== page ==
This is an especially important program in Calfiornia right now, where the majority of the state is under an “Exceptional Drought” and water is scarce. According to the U.S. Drought Monitor nearly 60% of the state currently falls under this most intense drought cateogry. The money received by participants from these programs is a nice incentive to create a yard that won’t require so much water.
Residents typically use items like stones, mulch and wood chips and certain plants that are able to live on lower amounts of water to fill their yards. Here are a few examples of what these “grass-less” yards can look like:
The line of rain and storms mentioned in our previous post continued to weaken as it moved into our area. Most of the area saw little more than a scattered sprinkle or two, although there was one quite strong storm which developed in Adams and Van Wert counties and proceeded toward Celina, OH prompting a severe thunderstorm warning there.
For the rest of the evening, only a few remaining sprinkles are expected across the area. Our attention is now turning to the less humid air that moves in for Wednesday. The Muggy Meter is dropping down 2 notches to simply “Humid” for Wednesday. But, believe me, while “Humid” on many other occasions isn’t so exciting, it will be this time. Conditions will be noticeably different from the intense humidity we’ve experienced these past couple of days.
Another round of slow-moving, heavy rain is possible this afternoon into the evening.
Live Doppler 15 Fury Radar Snapshot
Storms were just beginning to enter northeast Indiana at around 2:45 PM and were tracking slowly eastward at 20 mph. This means the potential for rain and storms across northeast Indiana and northwest Ohio will extend all through the evening commute.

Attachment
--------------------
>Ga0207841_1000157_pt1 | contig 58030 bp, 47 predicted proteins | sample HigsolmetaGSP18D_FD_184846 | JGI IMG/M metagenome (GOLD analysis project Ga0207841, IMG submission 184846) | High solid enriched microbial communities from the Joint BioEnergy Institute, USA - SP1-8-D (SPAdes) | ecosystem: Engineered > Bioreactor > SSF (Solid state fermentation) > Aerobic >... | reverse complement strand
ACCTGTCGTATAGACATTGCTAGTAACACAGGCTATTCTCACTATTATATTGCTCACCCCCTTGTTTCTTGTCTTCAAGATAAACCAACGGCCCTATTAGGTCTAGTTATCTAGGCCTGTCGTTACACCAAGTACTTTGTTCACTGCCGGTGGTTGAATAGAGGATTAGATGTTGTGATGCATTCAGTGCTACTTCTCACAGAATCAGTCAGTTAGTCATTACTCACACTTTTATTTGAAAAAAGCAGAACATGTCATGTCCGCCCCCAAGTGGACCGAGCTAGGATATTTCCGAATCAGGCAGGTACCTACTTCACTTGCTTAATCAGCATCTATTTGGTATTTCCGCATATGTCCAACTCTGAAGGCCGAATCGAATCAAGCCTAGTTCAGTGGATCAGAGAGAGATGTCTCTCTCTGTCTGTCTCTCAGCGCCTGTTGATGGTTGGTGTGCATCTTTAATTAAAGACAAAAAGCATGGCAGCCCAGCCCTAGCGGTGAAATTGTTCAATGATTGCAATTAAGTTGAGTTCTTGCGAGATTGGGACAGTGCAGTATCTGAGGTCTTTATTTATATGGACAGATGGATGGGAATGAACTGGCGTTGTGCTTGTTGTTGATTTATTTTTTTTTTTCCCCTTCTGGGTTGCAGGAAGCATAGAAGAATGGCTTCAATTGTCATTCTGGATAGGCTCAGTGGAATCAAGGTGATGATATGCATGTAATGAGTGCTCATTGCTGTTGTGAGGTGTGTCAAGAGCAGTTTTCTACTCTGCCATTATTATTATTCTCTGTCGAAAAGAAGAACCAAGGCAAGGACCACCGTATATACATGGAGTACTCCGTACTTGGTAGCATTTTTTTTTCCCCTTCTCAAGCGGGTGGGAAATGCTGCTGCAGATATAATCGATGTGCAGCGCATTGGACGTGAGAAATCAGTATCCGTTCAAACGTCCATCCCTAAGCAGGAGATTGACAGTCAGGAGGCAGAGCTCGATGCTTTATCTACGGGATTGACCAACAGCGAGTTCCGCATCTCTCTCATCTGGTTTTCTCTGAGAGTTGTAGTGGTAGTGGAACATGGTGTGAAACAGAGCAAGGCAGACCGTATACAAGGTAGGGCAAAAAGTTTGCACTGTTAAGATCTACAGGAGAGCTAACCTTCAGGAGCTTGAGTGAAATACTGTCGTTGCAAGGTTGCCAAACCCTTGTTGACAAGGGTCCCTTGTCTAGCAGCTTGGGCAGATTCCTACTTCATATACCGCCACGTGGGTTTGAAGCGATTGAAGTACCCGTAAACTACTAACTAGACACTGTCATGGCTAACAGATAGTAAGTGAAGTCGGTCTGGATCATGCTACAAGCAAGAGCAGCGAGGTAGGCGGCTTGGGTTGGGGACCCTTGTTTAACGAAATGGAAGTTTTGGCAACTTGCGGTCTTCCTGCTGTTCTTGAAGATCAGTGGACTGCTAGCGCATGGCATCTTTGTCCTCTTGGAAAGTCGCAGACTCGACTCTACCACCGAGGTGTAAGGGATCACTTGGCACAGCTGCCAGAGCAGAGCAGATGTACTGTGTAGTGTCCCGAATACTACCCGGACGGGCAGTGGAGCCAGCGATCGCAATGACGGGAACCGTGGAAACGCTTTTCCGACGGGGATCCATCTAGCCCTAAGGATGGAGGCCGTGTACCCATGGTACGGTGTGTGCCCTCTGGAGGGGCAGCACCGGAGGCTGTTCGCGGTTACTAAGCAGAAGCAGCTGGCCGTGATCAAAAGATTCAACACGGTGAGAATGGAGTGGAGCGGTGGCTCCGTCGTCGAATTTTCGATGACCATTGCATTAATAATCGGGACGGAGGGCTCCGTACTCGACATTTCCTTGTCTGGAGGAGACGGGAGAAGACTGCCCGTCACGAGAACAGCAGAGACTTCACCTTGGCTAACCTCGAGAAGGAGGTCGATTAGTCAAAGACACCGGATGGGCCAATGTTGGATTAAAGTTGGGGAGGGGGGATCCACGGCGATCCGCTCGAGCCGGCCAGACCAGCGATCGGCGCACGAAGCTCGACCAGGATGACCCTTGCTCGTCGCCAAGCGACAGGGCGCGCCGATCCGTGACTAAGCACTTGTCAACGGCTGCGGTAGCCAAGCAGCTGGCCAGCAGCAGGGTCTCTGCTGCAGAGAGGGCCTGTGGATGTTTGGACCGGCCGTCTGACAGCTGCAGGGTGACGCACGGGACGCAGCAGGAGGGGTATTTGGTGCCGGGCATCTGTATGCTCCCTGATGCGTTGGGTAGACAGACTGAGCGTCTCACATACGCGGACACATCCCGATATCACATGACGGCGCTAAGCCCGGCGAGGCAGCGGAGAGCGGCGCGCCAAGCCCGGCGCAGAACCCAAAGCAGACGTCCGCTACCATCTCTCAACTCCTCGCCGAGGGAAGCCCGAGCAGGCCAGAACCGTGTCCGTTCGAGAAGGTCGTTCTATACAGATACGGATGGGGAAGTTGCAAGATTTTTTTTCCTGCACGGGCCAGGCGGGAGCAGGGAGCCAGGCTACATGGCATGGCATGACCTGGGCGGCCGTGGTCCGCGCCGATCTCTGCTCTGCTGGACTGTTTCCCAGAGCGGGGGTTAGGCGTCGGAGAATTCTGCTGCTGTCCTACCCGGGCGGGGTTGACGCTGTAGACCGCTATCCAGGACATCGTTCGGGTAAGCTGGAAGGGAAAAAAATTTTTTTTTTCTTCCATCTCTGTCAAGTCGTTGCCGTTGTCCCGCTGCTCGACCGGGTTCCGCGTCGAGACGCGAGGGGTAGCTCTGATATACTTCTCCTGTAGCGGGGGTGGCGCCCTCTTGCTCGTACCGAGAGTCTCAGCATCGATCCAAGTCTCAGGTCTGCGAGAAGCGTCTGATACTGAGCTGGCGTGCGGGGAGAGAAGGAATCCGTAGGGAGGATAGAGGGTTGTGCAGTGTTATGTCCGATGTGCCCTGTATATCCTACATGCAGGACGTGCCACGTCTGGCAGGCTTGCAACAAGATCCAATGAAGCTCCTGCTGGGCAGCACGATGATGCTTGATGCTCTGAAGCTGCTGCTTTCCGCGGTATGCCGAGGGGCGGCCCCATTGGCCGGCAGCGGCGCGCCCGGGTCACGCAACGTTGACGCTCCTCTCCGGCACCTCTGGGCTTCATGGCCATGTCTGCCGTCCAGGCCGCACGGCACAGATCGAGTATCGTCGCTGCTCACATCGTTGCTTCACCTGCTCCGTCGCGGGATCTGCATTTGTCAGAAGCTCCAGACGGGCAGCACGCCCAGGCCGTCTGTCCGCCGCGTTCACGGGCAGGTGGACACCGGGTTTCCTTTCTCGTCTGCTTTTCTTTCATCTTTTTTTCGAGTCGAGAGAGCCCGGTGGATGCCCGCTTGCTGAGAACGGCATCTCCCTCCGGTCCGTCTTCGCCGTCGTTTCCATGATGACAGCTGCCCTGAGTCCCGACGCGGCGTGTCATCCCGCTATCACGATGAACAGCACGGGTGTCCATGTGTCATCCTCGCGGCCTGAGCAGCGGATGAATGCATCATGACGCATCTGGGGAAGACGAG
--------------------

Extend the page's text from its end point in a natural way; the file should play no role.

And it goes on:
Tuesday’s Weather Map
A cold front is passing through the area today and, in this very hot and humid environment, conditions are right for strong and severe storms.
However, not all conditions are picture perfect to guarantee storm development. And, in fact, portions of this afternoon line of rain and storms have been weakening as it has been entering our area.
Periods of heavy rain and strong storms moved through portions of the area Monday night.
Some of the greatest impacts were felt in Huntington County where power outages occurred and a number of trees were reported down due to gusty winds that came with the storms. One trained spotter in Mount Etna reported a maximum wind gust of 66 mph. The radar estimates near Mount Etna were the highest in Huntington County and the entire area, checking in at approx. .78″.
Monday’s Radar Estimated Rain Totals
While heavy rain was also experienced in Blackford County (which received 10″ of rain) last week, luckily it was not as long-lasting as last week’s storms. Radar indicated only .53″ in the northern part of the county.
There’s been a lot of weather information coming in today after last night’s heavy rain and we’re glad you’ve been keeping up to speed with it here on wane.com.
I thought I’d share the map below to “put a bow” on the day’s blog coverage of the heavy rain and give you a graphical perspective of how the rain totals varied throughout the area. This map was created by our local National Weather Service office from rainfall amounts that were observed across the region.